PHP Classes and Objects Defining Object Destructors - Web Development and Design | Tutorial for Java, PHP, HTML, Javascript PHP Classes and Objects Defining Object Destructors - Web Development and Design | Tutorial for Java, PHP, HTML, Javascript

Breaking

Post Top Ad

Post Top Ad

Friday, May 24, 2019

PHP Classes and Objects Defining Object Destructors

PHP Classes and Objects




Defining Object Destructors

Problem

You want to define a method that is called when an object is destroyed. For example, you want to automatically save information from a database into an object when it’s deleted.

Solution

Objects are automatically destroyed when a script terminates. To force the destruction of an object, use unset():

           $car = new car; // buy new car
           // ...
           unset($car); // car wreck

To make PHP call a method when an object is eliminated, define a method named __destruct():

           class car {
                  function __destruct() {
                       // head to car dealer
                  }
           }

Discussion

It’s not normally necessary to manually clean up objects, but if you have a large loop, unset() can help keep memory usage from spiraling out of control.

PHP supports object destructors. Destructors are like constructors, except that they’re called when the object is deleted. Even if you don’t delete the object yourself using unset(), PHP still calls the destructor when it determines that the object is no longer used. This may be when the script ends, but it can be much earlier.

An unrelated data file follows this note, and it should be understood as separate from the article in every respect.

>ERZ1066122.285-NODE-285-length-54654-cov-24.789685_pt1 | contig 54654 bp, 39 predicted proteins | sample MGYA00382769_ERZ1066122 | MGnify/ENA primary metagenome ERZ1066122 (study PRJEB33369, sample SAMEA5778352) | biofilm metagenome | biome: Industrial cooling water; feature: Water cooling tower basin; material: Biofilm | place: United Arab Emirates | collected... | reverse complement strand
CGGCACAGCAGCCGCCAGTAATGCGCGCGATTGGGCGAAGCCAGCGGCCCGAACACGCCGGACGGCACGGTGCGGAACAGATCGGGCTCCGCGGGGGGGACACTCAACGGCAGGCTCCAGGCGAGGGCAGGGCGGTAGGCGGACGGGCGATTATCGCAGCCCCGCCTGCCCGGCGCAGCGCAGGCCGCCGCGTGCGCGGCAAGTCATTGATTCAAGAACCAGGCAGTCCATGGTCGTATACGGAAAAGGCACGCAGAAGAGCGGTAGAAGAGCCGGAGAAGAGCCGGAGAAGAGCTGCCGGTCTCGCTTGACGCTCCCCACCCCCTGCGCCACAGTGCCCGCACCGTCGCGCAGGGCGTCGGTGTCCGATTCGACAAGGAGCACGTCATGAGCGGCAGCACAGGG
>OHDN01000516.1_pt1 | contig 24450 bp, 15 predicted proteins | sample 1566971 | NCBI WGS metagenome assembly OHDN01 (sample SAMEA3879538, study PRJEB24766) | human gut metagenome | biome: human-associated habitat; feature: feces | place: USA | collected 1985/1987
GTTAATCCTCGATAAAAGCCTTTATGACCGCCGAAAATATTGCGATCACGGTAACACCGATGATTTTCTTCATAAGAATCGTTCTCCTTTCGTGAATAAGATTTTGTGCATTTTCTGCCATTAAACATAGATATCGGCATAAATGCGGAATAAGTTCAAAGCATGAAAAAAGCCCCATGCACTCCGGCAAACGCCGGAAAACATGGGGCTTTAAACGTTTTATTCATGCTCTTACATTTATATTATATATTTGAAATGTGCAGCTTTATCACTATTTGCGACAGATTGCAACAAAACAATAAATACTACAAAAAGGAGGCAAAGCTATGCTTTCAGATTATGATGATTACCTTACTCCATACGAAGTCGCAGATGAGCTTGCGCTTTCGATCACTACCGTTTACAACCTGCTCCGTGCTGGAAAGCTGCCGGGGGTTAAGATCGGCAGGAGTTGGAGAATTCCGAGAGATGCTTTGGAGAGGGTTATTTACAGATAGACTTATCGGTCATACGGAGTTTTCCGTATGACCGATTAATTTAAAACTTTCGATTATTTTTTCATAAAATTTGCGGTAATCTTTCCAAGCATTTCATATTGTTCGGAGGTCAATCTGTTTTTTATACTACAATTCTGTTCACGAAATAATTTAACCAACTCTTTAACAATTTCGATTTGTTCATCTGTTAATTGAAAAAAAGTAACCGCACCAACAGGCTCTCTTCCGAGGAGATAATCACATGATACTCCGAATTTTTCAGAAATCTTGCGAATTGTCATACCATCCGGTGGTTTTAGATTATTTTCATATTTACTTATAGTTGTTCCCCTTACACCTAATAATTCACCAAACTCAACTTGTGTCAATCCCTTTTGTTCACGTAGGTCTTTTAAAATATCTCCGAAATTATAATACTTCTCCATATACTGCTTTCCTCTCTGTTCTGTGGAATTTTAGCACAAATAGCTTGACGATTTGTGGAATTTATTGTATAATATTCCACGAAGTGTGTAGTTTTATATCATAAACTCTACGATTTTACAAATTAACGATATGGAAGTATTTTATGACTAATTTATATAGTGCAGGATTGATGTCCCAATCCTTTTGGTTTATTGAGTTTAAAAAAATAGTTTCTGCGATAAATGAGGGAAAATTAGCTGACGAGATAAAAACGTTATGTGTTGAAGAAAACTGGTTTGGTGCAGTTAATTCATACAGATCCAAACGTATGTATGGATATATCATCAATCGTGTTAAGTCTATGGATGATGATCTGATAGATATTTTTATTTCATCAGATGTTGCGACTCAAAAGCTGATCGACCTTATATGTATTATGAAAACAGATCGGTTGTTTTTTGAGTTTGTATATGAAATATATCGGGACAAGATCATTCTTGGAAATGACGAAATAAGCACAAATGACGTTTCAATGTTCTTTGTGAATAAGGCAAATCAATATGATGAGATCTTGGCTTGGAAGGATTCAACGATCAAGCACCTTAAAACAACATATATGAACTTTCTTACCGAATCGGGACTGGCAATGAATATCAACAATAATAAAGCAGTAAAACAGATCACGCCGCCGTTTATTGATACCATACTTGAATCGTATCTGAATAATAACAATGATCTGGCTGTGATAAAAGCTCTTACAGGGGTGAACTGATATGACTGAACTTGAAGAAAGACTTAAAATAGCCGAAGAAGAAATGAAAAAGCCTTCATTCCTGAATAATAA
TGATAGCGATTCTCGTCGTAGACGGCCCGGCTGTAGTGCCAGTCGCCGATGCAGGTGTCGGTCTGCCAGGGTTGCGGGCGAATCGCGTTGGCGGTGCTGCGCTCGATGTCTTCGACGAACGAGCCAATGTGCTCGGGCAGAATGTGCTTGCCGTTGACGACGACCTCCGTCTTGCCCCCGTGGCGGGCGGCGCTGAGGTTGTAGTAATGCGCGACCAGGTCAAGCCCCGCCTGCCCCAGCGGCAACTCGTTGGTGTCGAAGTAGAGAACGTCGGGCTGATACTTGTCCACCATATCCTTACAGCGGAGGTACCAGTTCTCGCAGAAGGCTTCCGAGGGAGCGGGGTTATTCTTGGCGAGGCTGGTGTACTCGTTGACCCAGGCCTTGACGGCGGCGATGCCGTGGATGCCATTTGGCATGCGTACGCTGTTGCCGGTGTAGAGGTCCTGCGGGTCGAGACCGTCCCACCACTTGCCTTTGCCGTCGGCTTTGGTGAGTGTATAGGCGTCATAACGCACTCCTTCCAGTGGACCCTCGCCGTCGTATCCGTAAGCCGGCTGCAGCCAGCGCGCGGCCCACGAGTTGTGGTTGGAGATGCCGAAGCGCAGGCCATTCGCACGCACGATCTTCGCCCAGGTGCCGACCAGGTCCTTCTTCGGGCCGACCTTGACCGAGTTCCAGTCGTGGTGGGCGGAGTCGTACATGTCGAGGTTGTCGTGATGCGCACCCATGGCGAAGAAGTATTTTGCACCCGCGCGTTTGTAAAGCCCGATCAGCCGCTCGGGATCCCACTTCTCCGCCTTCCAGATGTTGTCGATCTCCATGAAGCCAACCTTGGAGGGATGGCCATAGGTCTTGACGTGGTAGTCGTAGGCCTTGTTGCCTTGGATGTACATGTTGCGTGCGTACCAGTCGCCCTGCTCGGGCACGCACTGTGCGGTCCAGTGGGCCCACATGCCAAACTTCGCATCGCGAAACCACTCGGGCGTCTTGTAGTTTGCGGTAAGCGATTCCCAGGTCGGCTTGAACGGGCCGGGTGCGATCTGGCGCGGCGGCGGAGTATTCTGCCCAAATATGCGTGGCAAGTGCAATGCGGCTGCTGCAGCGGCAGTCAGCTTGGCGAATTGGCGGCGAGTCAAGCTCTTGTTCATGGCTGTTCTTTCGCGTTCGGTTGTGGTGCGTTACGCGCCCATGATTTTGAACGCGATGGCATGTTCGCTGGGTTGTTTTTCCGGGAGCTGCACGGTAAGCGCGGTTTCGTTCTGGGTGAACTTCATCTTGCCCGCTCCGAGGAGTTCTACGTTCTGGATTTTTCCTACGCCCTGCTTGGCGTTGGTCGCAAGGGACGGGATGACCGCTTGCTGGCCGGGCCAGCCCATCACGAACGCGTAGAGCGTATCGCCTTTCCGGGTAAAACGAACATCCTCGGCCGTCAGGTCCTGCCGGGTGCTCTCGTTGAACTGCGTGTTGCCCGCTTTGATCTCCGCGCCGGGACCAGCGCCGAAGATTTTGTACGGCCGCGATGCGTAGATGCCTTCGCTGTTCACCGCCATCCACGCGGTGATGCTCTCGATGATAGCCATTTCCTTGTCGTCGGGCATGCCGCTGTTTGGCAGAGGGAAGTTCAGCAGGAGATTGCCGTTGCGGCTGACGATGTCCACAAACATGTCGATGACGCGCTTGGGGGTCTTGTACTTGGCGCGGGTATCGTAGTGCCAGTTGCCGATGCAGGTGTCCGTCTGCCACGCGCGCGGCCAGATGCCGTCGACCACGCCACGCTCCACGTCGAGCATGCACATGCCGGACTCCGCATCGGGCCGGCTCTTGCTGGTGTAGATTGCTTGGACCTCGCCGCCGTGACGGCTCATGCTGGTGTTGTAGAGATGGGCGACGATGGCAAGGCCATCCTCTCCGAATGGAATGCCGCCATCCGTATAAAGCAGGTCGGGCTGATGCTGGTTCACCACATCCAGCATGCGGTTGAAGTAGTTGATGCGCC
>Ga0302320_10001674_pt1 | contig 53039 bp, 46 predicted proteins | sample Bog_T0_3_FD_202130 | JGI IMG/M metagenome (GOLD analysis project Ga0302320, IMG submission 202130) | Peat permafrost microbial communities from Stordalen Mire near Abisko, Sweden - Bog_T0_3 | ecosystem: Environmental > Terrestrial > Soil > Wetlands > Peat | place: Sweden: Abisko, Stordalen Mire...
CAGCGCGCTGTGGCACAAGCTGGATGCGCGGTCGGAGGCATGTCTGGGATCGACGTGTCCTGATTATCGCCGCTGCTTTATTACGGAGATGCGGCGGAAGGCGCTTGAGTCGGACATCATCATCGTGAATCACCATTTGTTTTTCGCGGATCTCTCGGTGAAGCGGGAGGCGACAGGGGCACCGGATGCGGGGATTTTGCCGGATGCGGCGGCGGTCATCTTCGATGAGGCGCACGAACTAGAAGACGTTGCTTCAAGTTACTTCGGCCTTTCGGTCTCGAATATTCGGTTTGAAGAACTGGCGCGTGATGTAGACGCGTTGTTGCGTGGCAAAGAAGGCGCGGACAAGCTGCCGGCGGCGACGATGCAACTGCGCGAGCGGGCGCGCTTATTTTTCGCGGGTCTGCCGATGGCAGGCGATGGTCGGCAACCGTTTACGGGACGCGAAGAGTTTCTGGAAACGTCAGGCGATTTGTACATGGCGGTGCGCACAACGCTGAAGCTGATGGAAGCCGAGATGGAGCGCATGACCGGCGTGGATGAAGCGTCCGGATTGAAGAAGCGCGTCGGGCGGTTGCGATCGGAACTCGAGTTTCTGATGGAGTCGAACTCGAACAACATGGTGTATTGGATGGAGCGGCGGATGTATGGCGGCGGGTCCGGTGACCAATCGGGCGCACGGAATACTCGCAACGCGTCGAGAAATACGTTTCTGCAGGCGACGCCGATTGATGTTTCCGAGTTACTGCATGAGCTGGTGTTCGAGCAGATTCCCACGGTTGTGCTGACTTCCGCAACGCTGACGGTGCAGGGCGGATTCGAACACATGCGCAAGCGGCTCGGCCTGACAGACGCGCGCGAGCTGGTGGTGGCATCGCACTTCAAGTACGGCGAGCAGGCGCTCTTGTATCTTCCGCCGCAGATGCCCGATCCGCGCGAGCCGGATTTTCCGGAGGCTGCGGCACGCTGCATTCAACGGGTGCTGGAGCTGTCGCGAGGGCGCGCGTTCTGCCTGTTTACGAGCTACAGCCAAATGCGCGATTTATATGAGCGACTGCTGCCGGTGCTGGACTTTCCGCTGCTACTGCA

You use a destructor to clean up after an object. For instance, the Database destructor would disconnect from the database and free up the connection. Unlike constructors,you cannot pass information to a destructor, because you’re never sure when it’s going to be run.

Therefore, if your destructor needs any instance-specific information, store it as a property:

           // Destructor
           class Database {
                  function __destruct() {
                       db_close($this->handle); // close the database connection
                  }
           }

Destructors are executed before PHP terminates the request and finishes sending data. Therefore, you can print from them, write to a database, or even ping a remote server.

You cannot, however, assume that PHP will destroy objects in any particular order. Therefore, you should not reference another object in your destructor, because PHP may have already destroyed it. Doing so will not cause a crash, but it will cause your code to behave in an unpredictable (and buggy) manner.


No comments:

Post a Comment

Post Top Ad